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DAY OF THE DEAD: Part I, About Town and the Market
Dia de los Muertos how can one resist this ancient holiday intricately melding ancient cultures and Catholicism into one? For Rick and myself, our only first-hand experience has been in the area surrounding Lake Pátzcuaro, Michoacán. After twelve consecutive years of visiting Pátzcuaro we always discuss exploring this most special event in another part of Mexico but never do. And so once again we readied our Pátzcuaro apartment for guests, this year arriving early to enjoy a brief moment of quiet before the wonderful chaos of the holiday unfolds.
A few words to the uninitiated before attending this "world event". Hotels rooms in Pátzcuaro are at a premium, and range from around $85.00 US to $400.00 US per evening. Hotels in Pátzcuaro were 100% occupied this year, nearby Morelia was also 100% occupied, and Uruapan's hotels were 80% occupied. Plans to attend should be made several months in advance, there is usually a minimum 3-4 night stay required, and all rooms are paid in full at the time of reservation with no refunds for late cancellations. Guests from the previous year(s) receive first preference to rebook for the following year.
In the category of "still under $100.00 US, decent rooms, and excellent location on/near the large or small plazas are the following hotels (listed in no order of preference):
Even after twelve previous years of experience, we were in for some wonderful surprises thanks in large part to Rene Carrillo, the new Director of the Casa de Artesenia of Morelia. With delight we saw poles and professional tents being erected around the perimeter of the plaza with lighting for nighttime shopping. The years of blue tarps obscuring the plaza and the yards of extension cords haphazardly draped from all directions were gone! Furthermore, only artesania from Michoacán was allowed on the main plaza. And, the diagonal rows of glorious folk art from Ocumicho, Cucucho, and Zinepecuaro were back just as they had been set-up ten years prior (in recent years these villages were sadly relegated to the limited space outside of the plaza sidewalks, cramped between other booths and parked cars). Furthermore, the food stands, cause for much crowding and commotion, were moved to side streets leading up to the Basilica. As if this wasn't enough, Rene had planned a special tent which enclosed one of the beautiful plaza's fountains and set the stage for the concurso, the much anticipated juried show of folk art submissions, to be held right in the midst of the artesan's market. For years it had been held in Pátzcuaro's beautiful Museo de Arte Populare on the hill, but few visitors were ever aware of the juried show or were hesitant to leave the excitement and buying in the Plaza de Quiroga, aka the Plaza Grande.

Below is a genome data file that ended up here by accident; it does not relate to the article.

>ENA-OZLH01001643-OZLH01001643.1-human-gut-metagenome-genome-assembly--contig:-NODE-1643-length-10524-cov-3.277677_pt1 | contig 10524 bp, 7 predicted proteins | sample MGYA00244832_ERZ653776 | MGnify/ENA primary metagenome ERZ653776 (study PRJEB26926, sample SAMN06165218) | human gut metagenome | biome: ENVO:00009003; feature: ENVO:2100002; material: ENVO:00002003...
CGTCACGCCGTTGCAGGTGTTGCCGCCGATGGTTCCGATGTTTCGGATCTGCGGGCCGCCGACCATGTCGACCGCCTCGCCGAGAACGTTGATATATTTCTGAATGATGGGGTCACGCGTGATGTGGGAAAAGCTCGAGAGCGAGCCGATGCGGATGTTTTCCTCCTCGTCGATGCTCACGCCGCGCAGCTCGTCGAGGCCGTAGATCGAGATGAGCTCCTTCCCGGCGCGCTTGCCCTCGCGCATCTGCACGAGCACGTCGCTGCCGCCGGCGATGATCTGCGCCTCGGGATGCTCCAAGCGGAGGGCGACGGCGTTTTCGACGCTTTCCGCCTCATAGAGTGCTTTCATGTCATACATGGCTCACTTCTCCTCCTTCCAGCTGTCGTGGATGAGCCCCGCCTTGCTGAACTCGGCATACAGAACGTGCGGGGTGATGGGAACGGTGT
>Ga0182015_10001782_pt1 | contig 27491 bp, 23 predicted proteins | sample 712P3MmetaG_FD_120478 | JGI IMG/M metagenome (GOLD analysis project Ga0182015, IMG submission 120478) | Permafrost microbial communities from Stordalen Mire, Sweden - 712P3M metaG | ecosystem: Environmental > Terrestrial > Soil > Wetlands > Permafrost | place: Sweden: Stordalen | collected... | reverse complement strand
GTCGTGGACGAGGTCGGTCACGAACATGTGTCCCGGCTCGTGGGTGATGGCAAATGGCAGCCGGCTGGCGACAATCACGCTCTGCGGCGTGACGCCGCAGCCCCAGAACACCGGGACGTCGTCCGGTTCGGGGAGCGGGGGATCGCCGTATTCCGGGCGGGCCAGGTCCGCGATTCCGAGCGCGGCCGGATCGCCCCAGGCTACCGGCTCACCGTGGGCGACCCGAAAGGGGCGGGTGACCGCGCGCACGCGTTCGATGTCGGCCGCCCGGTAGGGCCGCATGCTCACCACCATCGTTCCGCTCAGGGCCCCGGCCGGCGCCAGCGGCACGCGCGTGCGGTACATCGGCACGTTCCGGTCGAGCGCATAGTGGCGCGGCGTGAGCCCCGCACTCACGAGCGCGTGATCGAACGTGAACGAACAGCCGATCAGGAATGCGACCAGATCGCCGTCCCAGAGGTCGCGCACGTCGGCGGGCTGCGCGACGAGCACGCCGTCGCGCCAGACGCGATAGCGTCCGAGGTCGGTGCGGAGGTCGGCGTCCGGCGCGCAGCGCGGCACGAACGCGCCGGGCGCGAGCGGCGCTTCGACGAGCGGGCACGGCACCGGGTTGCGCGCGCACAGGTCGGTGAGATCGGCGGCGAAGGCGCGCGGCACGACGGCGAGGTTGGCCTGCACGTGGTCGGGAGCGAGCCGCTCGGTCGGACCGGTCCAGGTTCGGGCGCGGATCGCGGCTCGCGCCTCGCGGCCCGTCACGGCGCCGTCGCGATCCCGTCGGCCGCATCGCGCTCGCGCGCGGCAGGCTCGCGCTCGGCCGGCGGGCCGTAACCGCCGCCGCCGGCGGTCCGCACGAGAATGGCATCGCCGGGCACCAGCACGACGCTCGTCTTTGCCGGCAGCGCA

This transformation was started by the previous mayor of Pátzcuaro, Presidente Antonio Garcia, over the last three years. The installment of the beautiful "gaslights" along the centro's streets, the moving of all non-Michoacán artisans to the hill by the museum and Basilica, the greatly increased police presence, and the relocation of the fabulous Day of the Dead flower market to the side of the Basilica convenient to the Pátzcuaro panteon, were all Antonio's improvements.
Artisans began unpacking and setting up their puestos (assigned booths) about seven days before the Noche de los Muertos, November 1. Early visitors are often rewarded by selecting the best folk art before the masses arrive, but those who linger later are also likely to enjoy wonderful bargains as no one wishes to return home on the bus with merchandise. Others collectors wait for the concurso held on the morning of November 1, anxious to purchase the top winners for that year complete with the winning ribbons attached.
Yes, the catrinas, pineapples, and devilish Ocumicho pottery dazzles the eye, but all are quite familiar to collectors and visitors to this region. Instead I have chosen to show some quieter moments during the fabulous Day of the Dead Market, even though pottery and ceramics continue to be the star attraction.
I would be remiss not to mention the masterful woodcarvers of Tocuaro showing some of the best masks that I have scene in years. And there's the lacquer arts of the region which is functionally displayed on everything from hair ornaments to batellas (carved wooden platters). And then there are the master spoon carvers, the basket weavers of Tzintzuntzan, the country furniture of Cuanajo so much more than clay, and far too much for my camera and this short story to capture. One simply must be there to absorb the scope of this market scene!
November 20, 2002